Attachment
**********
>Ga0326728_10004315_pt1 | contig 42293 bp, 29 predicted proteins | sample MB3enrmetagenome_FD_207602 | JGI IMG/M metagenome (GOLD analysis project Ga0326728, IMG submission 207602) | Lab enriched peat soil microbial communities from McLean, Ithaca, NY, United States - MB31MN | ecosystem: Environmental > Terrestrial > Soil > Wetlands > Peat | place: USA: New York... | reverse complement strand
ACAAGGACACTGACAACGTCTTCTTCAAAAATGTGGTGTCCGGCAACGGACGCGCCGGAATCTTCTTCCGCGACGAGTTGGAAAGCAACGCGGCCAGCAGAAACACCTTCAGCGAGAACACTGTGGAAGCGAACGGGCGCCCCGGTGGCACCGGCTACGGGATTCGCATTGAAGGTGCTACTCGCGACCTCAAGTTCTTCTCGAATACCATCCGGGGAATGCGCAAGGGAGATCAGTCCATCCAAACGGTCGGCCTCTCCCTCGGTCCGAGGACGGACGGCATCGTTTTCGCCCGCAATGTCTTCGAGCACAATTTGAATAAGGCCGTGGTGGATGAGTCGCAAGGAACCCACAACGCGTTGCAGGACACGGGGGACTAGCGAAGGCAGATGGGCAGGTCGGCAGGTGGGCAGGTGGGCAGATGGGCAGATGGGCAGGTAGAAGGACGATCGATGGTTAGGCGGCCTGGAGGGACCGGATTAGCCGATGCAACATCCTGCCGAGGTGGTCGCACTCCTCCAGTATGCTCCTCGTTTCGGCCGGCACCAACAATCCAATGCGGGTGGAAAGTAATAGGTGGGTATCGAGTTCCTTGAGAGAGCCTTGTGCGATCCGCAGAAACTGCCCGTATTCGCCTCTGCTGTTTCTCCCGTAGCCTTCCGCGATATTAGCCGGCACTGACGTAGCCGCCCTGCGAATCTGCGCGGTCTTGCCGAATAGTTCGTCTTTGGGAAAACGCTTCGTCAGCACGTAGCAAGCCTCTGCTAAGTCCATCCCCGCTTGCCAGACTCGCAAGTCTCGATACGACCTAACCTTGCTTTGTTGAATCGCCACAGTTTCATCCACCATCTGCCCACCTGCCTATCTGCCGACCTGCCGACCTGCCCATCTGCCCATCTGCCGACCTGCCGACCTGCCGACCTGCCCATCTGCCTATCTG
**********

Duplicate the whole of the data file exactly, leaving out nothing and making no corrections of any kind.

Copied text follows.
>Ga0326728_10004315_pt1 | contig 42293 bp, 29 predicted proteins | sample MB3enrmetagenome_FD_207602 | JGI IMG/M metagenome (GOLD analysis project Ga0326728, IMG submission 207602) | Lab enriched peat soil microbial communities from McLean, Ithaca, NY, United States - MB31MN | ecosystem: Environmental > Terrestrial > Soil > Wetlands > Peat | place: USA: New York... | reverse complement strand
ACAAGGACACTGACAACGTCTTCTTCAAAAATGTGGTGTCCGGCAACGGACGCGCCGGAATCTTCTTCCGCGACGAGTTGGAAAGCAACGCGGCCAGCAGAAACACCTTCAGCGAGAACACTGTGGAAGCGAACGGGCGCCCCGGTGGCACCGGCTACGGGATTCGCATTGAAGGTGCTACTCGCGACCTCAAGTTCTTCTCGAATACCATCCGGGGAATGCGCAAGGGAGATCAGTCCATCCAAACGGTCGGCCTCTCCCTCGGTCCGAGGACGGACGGCATCGTTTTCGCCCGCAATGTCTTCGAGCACAATTTGAATAAGGCCGTGGTGGATGAGTCGCAAGGAACCCACAACGCGTTGCAGGACACGGGGGACTAGCGAAGGCAGATGGGCAGGTCGGCAGGTGGGCAGGTGGGCAGATGGGCAGATGGGCAGGTAGAAGGACGATCGATGGTTAGGCGGCCTGGAGGGACCGGATTAGCCGATGCAACATCCTGCCGAGGTGGTCGCACTCCTCCAGTATGCTCCTCGTTTCGGCCGGCACCAACAATCCAATGCGGGTGGAAAGTAATAGGTGGGTATCGAGTTCCTTGAGAGAGCCTTGTGCGATCCGCAGAAACTGCCCGTATTCGCCTCTGCTGTTTCTCCCGTAGCCTTCCGCGATATTAGCCGGCACTGACGTAGCCGCCCTGCGAATCTGCGCGGTCTTGCCGAATAGTTCGTCTTTGGGAAAACGCTTCGTCAGCACGTAGCAAGCCTCTGCTAAGTCCATCCCCGCTTGCCAGACTCGCAAGTCTCGATACGACCTAACCTTGCTTTGTTGAATCGCCACAGTTTCATCCACCATCTGCCCACCTGCCTATCTGCCGACCTGCCGACCTGCCCATCTGCCCATCTGCCGACCTGCCGACCTGCCGACCTGCCCATCTGCCTATCTG